I’d be really very curious to hear about the experiences of others– not the doctrinal/theological reason for belonging to one group or another or not at all, but rather, the personal history- and feelings-based reasons. I can’t be the only one, can I? Tell me about you!




PS: Talking about that youth group-based Homecoming rejection, and even more so, joking about it– HUGE deal for me! Turns out, it legitimately no longer hurts. And I’m grateful for the story. I wonder when that happened? (But was he ever dreamy to my 16 year old self…) FREEDOM!!

{Source} Kind of what it feels like 🙂

I went to Aldi. It’s a bigger deal than you might think.

There’s an Aldi grocery store in the little city of Marshfield. I shop most most often at Festival Foods and I’ve been to the Pic N Save  and Super Walmart on a number of occasions for groceries, but despite frequenting the Menard’s right behind it and even the Applebee’s and Goodwill next to it, I’d never set food in Aldi.

About a year or so ago, Aldi put up a sign advertising open positions at a starting hourly rate well above minimum wage and Seth and I liked that– we thought maybe we ought to patronize Aldi to support their willingness to employ people for a living wage. And yet, month after month went by and I still hadn’t set a foot inside.


Honestly– because I was scared.

A grocery store is a ridiculous thing to be afraid of, I realize, but in addition to that bass (no treble!), I’m also all about that truth– and there you have it. I was scared to shop at Aldi.

Turns out, my fears were completely founded. I didn’t understand how the quarter-based cart release thing worked and stood there for what felt like an eternity (probably 45 seconds) trying to figure it out (think Zoolander, Hansel, and the computer), I somehow couldn’t find a pen in my purse (which contains pretty much everything else) so I couldn’t check items off my list which made navigating the unfamiliar store to find all of my items ridiculously challenging (up and down and up and down and up and down the same aisles over and over again– the store is not that big, I’m sure I looked like an absolute loony toon), and I didn’t understand how the after-the-fact bagging mechanism worked and was super confused by the ledge on the far well meant for bagging groceries after being checked out (also I dropped my bags on the floor not once or even twice, but three times– admittedly, that has nothing to do with Aldi and everything to do with me). So, basically, all of my fears came true– I didn’t know what I was doing, I was unprepared, I had a hard time navigating the store, and I looked stupid. (I did remember my debit card though– mini-win!)

Yet, here I am today. Surviving to tell the tale. The consequences of all my fears coming true? Negligible, save a bit of embarrassment, which in the grand scheme of things is pretty insignificant considering that I’m a 31-year-old woman walking around with two skinned knees and perpetually frizzy hair.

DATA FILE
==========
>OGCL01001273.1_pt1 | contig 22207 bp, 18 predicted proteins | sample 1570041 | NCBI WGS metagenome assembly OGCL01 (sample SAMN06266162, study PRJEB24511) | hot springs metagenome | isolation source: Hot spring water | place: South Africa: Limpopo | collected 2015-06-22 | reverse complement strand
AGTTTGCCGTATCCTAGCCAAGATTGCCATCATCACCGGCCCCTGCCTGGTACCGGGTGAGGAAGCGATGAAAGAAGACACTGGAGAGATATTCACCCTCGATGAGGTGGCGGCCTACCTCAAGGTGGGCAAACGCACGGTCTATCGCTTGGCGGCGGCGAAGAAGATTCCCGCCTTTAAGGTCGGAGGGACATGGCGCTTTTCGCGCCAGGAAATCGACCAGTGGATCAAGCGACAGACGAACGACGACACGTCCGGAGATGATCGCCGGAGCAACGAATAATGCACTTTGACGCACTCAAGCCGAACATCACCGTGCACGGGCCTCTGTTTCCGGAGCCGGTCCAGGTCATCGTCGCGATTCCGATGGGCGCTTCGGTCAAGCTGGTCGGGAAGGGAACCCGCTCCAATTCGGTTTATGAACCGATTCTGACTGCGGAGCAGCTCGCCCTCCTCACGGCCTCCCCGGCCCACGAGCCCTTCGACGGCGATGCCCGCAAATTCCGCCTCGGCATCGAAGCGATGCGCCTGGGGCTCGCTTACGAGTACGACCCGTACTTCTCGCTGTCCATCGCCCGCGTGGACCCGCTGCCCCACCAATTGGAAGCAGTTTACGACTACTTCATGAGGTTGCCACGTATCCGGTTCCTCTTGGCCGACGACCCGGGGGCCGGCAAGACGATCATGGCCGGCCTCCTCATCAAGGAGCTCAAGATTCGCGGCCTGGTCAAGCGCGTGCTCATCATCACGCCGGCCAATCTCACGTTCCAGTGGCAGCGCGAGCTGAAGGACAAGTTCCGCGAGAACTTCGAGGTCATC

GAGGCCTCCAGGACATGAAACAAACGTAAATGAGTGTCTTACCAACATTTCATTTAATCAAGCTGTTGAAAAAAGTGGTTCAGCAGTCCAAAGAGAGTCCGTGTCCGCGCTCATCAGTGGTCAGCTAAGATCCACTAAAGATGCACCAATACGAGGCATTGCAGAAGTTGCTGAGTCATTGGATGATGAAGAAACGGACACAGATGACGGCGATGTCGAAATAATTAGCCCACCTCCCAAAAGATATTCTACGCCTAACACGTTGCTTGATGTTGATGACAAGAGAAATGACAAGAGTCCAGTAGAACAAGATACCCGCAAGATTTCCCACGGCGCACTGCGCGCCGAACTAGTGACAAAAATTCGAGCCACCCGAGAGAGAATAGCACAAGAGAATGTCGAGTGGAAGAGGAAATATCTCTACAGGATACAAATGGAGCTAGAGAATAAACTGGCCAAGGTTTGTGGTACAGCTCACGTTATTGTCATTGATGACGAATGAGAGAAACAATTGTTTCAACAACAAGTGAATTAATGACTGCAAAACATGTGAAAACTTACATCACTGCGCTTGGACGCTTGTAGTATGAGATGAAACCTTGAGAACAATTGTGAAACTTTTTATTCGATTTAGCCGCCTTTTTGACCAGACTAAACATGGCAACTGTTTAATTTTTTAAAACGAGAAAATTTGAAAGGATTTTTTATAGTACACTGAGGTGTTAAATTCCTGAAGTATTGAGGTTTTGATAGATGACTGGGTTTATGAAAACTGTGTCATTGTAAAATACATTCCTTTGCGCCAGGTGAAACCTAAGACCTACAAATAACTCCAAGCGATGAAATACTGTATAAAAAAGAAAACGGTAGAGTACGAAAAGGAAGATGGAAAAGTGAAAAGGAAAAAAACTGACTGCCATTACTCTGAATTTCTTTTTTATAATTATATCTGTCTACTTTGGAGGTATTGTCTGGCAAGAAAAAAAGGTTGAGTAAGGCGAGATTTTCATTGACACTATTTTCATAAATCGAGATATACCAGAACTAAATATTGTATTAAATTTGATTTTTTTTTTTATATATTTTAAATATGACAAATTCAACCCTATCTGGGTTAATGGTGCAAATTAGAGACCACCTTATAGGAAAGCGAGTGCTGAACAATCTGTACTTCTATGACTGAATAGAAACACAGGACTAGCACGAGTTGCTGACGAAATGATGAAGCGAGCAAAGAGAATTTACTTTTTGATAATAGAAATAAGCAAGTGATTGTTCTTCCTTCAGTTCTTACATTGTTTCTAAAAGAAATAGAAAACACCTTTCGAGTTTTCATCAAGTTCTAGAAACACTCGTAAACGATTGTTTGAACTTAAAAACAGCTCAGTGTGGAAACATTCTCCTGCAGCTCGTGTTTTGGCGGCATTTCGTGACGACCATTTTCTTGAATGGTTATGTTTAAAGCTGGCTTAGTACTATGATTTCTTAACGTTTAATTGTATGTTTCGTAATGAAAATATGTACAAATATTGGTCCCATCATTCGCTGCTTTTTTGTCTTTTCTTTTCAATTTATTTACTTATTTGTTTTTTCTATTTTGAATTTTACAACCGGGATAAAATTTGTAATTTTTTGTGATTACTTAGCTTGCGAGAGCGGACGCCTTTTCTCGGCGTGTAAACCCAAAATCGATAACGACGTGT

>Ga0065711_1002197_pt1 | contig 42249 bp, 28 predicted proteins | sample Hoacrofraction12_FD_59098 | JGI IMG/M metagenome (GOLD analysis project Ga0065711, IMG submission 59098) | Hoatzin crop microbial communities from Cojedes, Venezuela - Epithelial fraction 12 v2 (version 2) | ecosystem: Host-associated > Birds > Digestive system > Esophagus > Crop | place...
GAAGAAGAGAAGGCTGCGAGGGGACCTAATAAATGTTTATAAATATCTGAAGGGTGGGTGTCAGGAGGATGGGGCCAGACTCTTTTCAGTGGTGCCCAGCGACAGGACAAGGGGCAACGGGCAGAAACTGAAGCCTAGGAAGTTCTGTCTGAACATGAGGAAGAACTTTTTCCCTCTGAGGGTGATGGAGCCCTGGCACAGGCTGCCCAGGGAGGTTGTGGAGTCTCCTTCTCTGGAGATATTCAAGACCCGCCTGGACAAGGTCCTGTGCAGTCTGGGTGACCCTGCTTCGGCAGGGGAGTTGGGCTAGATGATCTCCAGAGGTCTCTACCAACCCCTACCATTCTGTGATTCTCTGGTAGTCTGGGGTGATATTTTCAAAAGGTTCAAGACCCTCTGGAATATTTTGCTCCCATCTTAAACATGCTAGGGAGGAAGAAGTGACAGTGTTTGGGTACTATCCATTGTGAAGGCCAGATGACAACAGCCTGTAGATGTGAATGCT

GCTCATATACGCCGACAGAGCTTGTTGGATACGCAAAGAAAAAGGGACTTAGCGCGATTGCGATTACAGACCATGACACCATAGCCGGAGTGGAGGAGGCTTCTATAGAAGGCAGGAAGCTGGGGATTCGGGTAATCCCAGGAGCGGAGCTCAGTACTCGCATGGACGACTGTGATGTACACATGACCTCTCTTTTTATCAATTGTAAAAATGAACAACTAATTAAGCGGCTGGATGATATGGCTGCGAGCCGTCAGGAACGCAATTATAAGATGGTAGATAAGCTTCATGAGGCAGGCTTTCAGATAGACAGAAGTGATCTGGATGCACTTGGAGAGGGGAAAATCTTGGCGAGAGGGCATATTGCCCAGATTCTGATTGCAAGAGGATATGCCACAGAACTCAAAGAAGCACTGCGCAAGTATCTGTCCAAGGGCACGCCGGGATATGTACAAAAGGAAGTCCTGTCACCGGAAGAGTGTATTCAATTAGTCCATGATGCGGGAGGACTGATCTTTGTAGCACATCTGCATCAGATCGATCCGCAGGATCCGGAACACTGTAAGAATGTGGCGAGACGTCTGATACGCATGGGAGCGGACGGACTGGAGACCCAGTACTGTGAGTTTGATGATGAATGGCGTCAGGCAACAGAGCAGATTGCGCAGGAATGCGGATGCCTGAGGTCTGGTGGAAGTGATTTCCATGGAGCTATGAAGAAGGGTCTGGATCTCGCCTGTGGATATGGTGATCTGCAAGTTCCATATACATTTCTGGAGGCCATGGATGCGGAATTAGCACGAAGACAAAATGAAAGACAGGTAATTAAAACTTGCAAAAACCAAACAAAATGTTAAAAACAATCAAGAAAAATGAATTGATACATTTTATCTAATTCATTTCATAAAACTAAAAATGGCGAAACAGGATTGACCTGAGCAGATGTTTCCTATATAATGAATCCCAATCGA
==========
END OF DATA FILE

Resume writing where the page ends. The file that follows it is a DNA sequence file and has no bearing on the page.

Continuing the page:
(I’m working on the frizzy hair though– I just brought the hair products that made Sister Athletic Trainer look this this!)

My hair was so huge I had to pin it up completely before we even went downtown-- Kayla's curls were perfection until the NEXT MORNING! Unreal!
My hair was so huge I had to pin it up completely before we even went downtown– Kayla’s curls were perfection until the NEXT MORNING! Unreal!

And after all of that, I will definitely be going back to Aldi again. Regularly. Because my grocery bill was ridiculously low AND I know that by shopping there, I am supporting a company willing that pays it’s employees a reasonable wage. But seriously, selfishly, the bill was so much lower. And the food, especially the produce, is just as good as any other store in town. (Ok, comparable to Festival, better than Pic N Save… I said it. I hate Pic N Save’s produce section. Hate it!)

All of that to say that Joan is right today. Right freaking on. Because change.

 “Change is the manifestation of our ability to grow and become.” –Anne Wilson Schaef

“I am still becoming: I am becoming myself — independent, different, free. Those are dangerous, unacceptable, qualities. They violate groupness. And yet, without this kind of change, can we possibly die adults? My problem is that this kind of change came so late and more in response to rejection than to process. But whatever the circumstances, the leap was worth it. I am not the person I was before. I am changed forever.” –Joan Chittister

Change is growth. And even little changes, little seemingly insignificant changes, like screwing up the courage to shop at a new grocery store, can be a big deal. Process, rejection, embarrassment and fumbling through– whatever the reason for change, change is growth. Growth is good.

Even though change is hard… and consequently, growth is hard. Worth it though, yes?

Especially because this particular change affected not only my actions (inexpensive groceries? heck yes!), but also my perspective– I saw a lot of predatory marketing at Aldi. Off-brand everything, but inexpensive Lunchables? That bothered me– those things are horrifying. It opened my eyes. And when I walked into Festival Foods immediately after completing my shopping trip at Aldi to pick up a few things I couldn’t find (and/or did not actually need, but wanted) I realized that I have definitely spent years paying the premium for appearance and space and little conveniences that are, all in all, not necessary.

Quite frankly, I’m lucky to have a choice of where I do my grocery shopping at all. A little gratitude never hurt anyone.

I recognize that it seems small, but to me… not so small.


Hopefully, when my hair changes, it will be small. Exaggerated WINK.

Flesh, Spirit, Pie